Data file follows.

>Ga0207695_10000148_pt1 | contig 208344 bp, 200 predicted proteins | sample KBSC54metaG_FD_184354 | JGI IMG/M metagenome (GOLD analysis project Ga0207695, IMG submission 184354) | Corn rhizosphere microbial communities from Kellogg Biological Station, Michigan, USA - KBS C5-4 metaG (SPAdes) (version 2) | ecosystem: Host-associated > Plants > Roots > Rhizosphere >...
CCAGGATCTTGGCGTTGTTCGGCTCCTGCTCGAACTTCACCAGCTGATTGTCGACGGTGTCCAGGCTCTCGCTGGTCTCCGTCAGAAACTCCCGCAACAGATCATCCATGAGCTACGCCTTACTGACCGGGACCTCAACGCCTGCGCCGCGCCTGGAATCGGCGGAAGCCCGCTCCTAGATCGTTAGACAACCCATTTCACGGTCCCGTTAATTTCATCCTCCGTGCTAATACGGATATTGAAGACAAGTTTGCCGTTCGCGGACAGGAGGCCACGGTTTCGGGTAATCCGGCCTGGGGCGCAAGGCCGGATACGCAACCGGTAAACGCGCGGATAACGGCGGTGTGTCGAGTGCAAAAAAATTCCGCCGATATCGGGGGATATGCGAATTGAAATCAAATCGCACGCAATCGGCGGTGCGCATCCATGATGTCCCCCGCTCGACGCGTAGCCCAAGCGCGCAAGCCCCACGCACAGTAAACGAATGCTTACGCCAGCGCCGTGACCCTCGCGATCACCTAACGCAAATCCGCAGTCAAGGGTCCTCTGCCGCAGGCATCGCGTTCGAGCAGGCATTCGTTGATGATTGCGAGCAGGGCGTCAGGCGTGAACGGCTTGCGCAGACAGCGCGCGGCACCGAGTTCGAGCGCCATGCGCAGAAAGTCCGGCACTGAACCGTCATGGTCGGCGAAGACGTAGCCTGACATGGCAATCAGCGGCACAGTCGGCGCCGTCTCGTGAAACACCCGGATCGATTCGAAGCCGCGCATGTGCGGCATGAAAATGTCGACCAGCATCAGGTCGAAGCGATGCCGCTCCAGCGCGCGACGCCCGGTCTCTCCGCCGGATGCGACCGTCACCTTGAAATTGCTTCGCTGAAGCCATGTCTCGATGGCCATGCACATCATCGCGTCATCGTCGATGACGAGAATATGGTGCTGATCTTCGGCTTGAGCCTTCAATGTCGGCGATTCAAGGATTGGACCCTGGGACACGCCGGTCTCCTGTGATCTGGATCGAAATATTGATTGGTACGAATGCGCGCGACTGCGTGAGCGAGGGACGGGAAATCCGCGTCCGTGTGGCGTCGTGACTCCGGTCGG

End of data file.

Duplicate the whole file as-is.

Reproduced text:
>Ga0207695_10000148_pt1 | contig 208344 bp, 200 predicted proteins | sample KBSC54metaG_FD_184354 | JGI IMG/M metagenome (GOLD analysis project Ga0207695, IMG submission 184354) | Corn rhizosphere microbial communities from Kellogg Biological Station, Michigan, USA - KBS C5-4 metaG (SPAdes) (version 2) | ecosystem: Host-associated > Plants > Roots > Rhizosphere >...
CCAGGATCTTGGCGTTGTTCGGCTCCTGCTCGAACTTCACCAGCTGATTGTCGACGGTGTCCAGGCTCTCGCTGGTCTCCGTCAGAAACTCCCGCAACAGATCATCCATGAGCTACGCCTTACTGACCGGGACCTCAACGCCTGCGCCGCGCCTGGAATCGGCGGAAGCCCGCTCCTAGATCGTTAGACAACCCATTTCACGGTCCCGTTAATTTCATCCTCCGTGCTAATACGGATATTGAAGACAAGTTTGCCGTTCGCGGACAGGAGGCCACGGTTTCGGGTAATCCGGCCTGGGGCGCAAGGCCGGATACGCAACCGGTAAACGCGCGGATAACGGCGGTGTGTCGAGTGCAAAAAAATTCCGCCGATATCGGGGGATATGCGAATTGAAATCAAATCGCACGCAATCGGCGGTGCGCATCCATGATGTCCCCCGCTCGACGCGTAGCCCAAGCGCGCAAGCCCCACGCACAGTAAACGAATGCTTACGCCAGCGCCGTGACCCTCGCGATCACCTAACGCAAATCCGCAGTCAAGGGTCCTCTGCCGCAGGCATCGCGTTCGAGCAGGCATTCGTTGATGATTGCGAGCAGGGCGTCAGGCGTGAACGGCTTGCGCAGACAGCGCGCGGCACCGAGTTCGAGCGCCATGCGCAGAAAGTCCGGCACTGAACCGTCATGGTCGGCGAAGACGTAGCCTGACATGGCAATCAGCGGCACAGTCGGCGCCGTCTCGTGAAACACCCGGATCGATTCGAAGCCGCGCATGTGCGGCATGAAAATGTCGACCAGCATCAGGTCGAAGCGATGCCGCTCCAGCGCGCGACGCCCGGTCTCTCCGCCGGATGCGACCGTCACCTTGAAATTGCTTCGCTGAAGCCATGTCTCGATGGCCATGCACATCATCGCGTCATCGTCGATGACGAGAATATGGTGCTGATCTTCGGCTTGAGCCTTCAATGTCGGCGATTCAAGGATTGGACCCTGGGACACGCCGGTCTCCTGTGATCTGGATCGAAATATTGATTGGTACGAATGCGCGCGACTGCGTGAGCGAGGGACGGGAAATCCGCGTCCGTGTGGCGTCGTGACTCCGGTCGG